Caffeine effects on children

July 11, 2018

Caffeine is a psychoactive substance widely consumed by kids as it is easy to get, is legal, and is contained within socially acceptable drinks. Children as young as 4 years of age are given caffeinated drinks regularly due to insufficient awareness of the effects of caffeine on the children’s physiology and behavior.

Several studies suggest that children may be particularly prone to the adverse effects of caffeine.

Common Sources of Caffeine

While caffeine is naturally found in coffee, tea, and chocolate, it is added to cold and flu remedies, energy drinks, and soft drinks such as cola.

To offer some perspective, there is 100 mg of caffeine in a mug of instant coffee, and about 140 mg in a cup of filter coffee. A mug of tea has about 75 mg, and a can of cola has 40 mg of caffeine. A 250 mL can of energy drink has nearly 80 mg, and a 50 g-bar of plain chocolate has close to 25 mg of caffeine.

So between a few colas, energy drinks, and chocolate, kids can easily ingest a few-100 mg of caffeine in a day.

Why Limit Caffeine Intake in Children?

  • Research shows that kids who consume one or more artificially sweetened soft drinks daily are at 6% higher risk of becoming obese
  • Drinking caffeinated beverages with added sugar can cause dental cavities and enamel erosion
  • Caffeinated drinks are full of empty calories, and kids who drink them regularly miss out on crucial vitamins and minerals they get from healthy food
  • Being a diuretic, caffeine causes elimination of water from the body, and thus dehydration. In warm climates, when kids sweat a lot and need extra fluids, it is best to avoid caffeine to prevent dehydration
  • Caffeine can make heart or nerve disorders worse, and kids might not even know if they are at risk of such disorders
  • Drastic reduction in caffeine intake can cause withdrawal symptoms such as irritability, headaches, and muscle aches

Caffeine causes arousal and increased locomotor activity. Several studies show that caffeine produces some behavioral effects by interacting with the dopaminergic system. Depending on the dose, caffeine consumption affects attention, mood, and physiology.

While moderate doses of about 200 – 300 mg caffeine were shown to enhance cognitive performance and concentration, create a feeling of well-being, and boost energy; high doses of more than 400 mg caffeine were shown to cause nausea, anxiety, and nervousness.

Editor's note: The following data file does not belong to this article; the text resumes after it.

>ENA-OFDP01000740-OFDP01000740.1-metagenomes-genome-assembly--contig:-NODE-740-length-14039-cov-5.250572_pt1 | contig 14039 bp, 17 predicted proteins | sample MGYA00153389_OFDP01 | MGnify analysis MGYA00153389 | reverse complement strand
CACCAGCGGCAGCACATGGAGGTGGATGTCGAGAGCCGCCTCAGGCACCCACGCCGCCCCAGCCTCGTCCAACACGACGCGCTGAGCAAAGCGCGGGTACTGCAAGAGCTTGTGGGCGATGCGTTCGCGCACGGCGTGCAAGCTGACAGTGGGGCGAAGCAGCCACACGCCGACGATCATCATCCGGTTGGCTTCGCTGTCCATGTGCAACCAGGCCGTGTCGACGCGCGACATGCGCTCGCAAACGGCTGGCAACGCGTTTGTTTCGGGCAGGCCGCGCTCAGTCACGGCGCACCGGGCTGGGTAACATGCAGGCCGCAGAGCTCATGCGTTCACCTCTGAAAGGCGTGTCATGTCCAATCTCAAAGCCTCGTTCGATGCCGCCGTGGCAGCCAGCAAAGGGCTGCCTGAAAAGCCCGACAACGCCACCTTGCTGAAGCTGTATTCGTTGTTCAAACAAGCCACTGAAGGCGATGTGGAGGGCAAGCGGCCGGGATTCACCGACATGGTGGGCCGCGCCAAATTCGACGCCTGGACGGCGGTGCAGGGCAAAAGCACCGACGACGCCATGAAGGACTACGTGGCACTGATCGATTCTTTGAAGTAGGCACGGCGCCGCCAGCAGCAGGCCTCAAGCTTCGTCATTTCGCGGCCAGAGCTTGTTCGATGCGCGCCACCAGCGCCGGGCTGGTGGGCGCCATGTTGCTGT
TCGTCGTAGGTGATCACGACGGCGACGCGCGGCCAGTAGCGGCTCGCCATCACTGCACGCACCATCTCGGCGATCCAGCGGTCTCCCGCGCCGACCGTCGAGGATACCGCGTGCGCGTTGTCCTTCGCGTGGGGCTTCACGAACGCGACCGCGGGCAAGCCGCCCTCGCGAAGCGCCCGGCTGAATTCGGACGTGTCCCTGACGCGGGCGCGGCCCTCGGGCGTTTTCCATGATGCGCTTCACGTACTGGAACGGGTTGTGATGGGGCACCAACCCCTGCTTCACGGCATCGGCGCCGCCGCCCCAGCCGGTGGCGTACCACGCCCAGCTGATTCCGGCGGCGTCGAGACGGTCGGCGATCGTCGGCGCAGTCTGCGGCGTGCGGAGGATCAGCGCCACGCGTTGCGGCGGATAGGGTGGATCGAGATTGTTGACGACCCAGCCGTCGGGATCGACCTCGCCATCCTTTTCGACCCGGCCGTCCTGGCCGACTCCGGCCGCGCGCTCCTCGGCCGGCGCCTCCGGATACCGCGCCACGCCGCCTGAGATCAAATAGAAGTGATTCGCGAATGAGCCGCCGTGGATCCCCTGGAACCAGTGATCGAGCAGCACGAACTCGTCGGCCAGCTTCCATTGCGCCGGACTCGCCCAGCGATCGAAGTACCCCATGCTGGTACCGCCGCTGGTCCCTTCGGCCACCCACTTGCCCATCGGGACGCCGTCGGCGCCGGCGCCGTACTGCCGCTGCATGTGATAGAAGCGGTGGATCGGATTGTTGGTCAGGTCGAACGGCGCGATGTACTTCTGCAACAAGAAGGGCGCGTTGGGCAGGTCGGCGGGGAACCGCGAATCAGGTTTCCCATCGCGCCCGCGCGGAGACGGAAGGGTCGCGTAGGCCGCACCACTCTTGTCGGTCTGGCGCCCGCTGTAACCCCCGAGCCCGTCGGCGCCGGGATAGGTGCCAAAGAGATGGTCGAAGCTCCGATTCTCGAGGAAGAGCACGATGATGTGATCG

Kids are generally more sensitive to caffeine compared to adults, and can feel the adverse effects for nearly 6 hours. This is because the smaller the person, lesser the amount of caffeine they need to consume to produce the adverse effects of caffeine sensitivity. Again, the more the caffeine intake, the higher the caffeine dose needed to produce these effects over time.

Studies show that regular caffeine consumers can develop some tolerance to the adverse effects, but not to the positive, mood elevating effects of caffeine which could result in increased caffeine intake.

According to a study published in the Journal of Pediatrics in 2010, 75% of children who participated in a survey consumed caffeine every day, and the more the consumption the more awake they were.

Moreover, according to reports from the American Association of Poison Control Centers, approximately 1,200 cases of caffeine toxicity in children under 6 years of age is reported every year.

Children being very sensitive to chemicals, caffeine consumption affects their focus at school, and leads to poor information retention. As soft drink and energy drinks become more and more popular among kids, they need to know how caffeine in the drinks they love affects their brain and behavior, and causes obesity.

They also need to be made aware of the fact that caffeine does not provide any nutrients such as protein or calcium, and we do not need it to stay healthy.

Some tips for reducing caffeine intake in kids include encouraging them to drink juice, water, or decaffeinated coffee / tea, and cutting down on energy drinks high in caffeine.



Category: Education, Features

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